Go further though, and have a gallery of excellence for the whole school to see, like the one below. Or dedicate a wall in your classroom to something similar.
6. Praise Effort
Praise the process and effort, not the intelligence e.g.
- Intelligence Praise – “Wow, that’s a really good score. You must be smart at this.”
- Process Praise – “Wow, that’s a really good score. You must have tried really hard.”
Why is this important? Those students that receive intelligence praise, tend to choose the easier task they know they will do well on – so learning will be limited. Those students who receive process praise, will tend to choose the challenging task, as their intelligence will not be at risk.
7. Make Feedback Manageable & Meaningful
Feedback is really important to students and to us as teachers. It tells students how to improve and it should inform our future planning as teachers. But it needs to be manageable and meaningful. So use a variety of strategies, including verbal and written feedback. Make written feedback manageable e.g. each lesson, give written feedback to 7-8 students, so over a fortnight (or so) all students will receive it. Make it meaningful, by ensuring that students respond to the feedback – give them DIRT (Directed Improvement & Reflection Time). So at the start of the lesson, they look at your feedback and respond to it. Use a ‘marking schedule’ so that you can plan your marking time effectively. More on feedback here.
8. Model it – Practice it
Often we expect students to be able to write a brilliant piece of writing, produce a wonderful piece of art or carry out an excellent experiment, without showing them how to do it. This is madness! So plan time for modelling. Deconstruct a finished product first of all i.e. how has it been created and what makes it so good? Then co-construct it – build it up slowly. Following that, give them the time to go it alone – deliberate practice. Despite popular educational mythology, this is the only way to develop independence – by showing/ supporting students how to do it first of all, letting them try it out themselves, whilst giving them feedback on their performance – not just ‘letting them get on with it’!
Cognitive science tells us that repetition and practice is so important for learning – so don’t assume that because they can do it once, they have learnt it. That won’t be the case – they need to keep coming back to it, so plan for this. Set homework regularly and make it count i.e. make it purposeful and give students feedback on it – it’s a great opportunity for deliberate practice. More on modelling here.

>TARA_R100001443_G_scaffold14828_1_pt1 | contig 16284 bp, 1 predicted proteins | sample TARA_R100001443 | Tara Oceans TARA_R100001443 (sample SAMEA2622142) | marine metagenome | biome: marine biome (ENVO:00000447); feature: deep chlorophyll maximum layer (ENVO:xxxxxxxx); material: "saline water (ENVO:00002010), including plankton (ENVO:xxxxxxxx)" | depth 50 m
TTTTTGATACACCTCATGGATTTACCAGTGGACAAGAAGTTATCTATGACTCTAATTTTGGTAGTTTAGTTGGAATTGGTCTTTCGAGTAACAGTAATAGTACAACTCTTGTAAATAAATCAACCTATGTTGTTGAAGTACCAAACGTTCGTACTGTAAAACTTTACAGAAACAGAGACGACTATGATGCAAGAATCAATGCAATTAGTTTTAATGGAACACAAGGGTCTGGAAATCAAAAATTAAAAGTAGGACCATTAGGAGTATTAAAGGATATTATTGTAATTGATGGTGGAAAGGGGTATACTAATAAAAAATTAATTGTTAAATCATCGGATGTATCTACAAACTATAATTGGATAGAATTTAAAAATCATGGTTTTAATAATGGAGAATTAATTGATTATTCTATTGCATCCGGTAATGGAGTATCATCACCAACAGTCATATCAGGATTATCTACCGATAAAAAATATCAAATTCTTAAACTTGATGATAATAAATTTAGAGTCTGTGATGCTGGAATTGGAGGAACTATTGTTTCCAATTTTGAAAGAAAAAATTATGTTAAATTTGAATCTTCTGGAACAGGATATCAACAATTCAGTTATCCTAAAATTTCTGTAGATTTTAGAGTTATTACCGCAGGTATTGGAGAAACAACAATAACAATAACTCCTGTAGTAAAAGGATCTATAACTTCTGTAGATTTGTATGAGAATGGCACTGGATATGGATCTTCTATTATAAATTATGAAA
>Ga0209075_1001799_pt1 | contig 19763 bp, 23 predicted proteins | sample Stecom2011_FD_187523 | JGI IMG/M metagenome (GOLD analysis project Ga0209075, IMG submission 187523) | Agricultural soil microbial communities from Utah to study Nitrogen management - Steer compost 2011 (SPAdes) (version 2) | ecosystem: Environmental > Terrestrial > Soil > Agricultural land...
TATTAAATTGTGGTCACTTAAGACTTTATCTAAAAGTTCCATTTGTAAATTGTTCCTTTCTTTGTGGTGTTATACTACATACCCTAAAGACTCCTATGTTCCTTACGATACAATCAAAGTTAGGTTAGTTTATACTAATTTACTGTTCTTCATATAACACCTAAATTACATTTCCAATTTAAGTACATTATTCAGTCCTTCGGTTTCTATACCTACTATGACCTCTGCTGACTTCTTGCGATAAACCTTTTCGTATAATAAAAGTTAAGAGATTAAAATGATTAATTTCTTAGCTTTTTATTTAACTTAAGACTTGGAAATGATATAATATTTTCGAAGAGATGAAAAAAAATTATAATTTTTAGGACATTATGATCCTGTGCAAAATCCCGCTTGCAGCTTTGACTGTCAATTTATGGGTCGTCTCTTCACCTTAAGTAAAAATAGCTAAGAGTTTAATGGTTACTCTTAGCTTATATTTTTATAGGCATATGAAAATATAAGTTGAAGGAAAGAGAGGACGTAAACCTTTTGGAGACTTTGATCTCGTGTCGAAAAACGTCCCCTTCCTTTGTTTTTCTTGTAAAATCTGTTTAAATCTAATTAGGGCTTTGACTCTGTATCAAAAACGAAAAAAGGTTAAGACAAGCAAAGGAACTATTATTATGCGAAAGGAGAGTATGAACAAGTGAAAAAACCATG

9. Ask Lots of Questions
Get students to think deeper than they thought was possible, by responding to their responses with more questions – Why do you think that? What could be an alternative view to that? How have you come to that conclusion? Could you add anything else to that response? Don’t let them get away with superficial responses!
Socratic questioning is a good way of thinking about how we structure our questioning. It teaches us to dig beneath the surface of our ideas, by considering 6 ‘types’ of questions:
- Getting students to clarify their thinking
- e.g., ‘Why do you say that?’, ‘Could you explain further?’
- Challenging students about assumptions
- e.g., ‘Is this always the case?’, ‘Why do you think that this assumption holds here?’
- Evidence as a basis for argument
- e.g., ‘Why do you say that?’, ‘Is there reason to doubt this evidence?’
- Alternative viewpoints and perspectives
- e.g., ‘What is the counter-argument?’, ‘Can/did anyone see this another way?’
- Implications and consequences
- e.g., ‘But if…happened, what else would result?’, ‘How does…affect…?’
- Question the question
- e.g., ‘Why do you think that I asked that question?’, ‘Why was that question important?’, ‘Which of your questions turned out to be the most useful?’
Visual prompts at the start of a lesson (or at any point) are a great way to stimulate thinking and questioning – and eliciting prior knowledge.
10. Use Academic Language
Tell the students ‘In this room we talk like…scientists…mathematicians…historians etc’ Then, insist on using formal, academic language during discussions e.g. ‘It’s not a thick liquid, it’s viscous’.
And finally, NQTs and mentors take note of this graph:
This is how your year is likely to pan out! So pace yourself, look after yourself, plan relaxation and recuperation time during the year and support each other.
Have a good year!
Ruth Corrie on Twitter has turned this blog post into an infographic: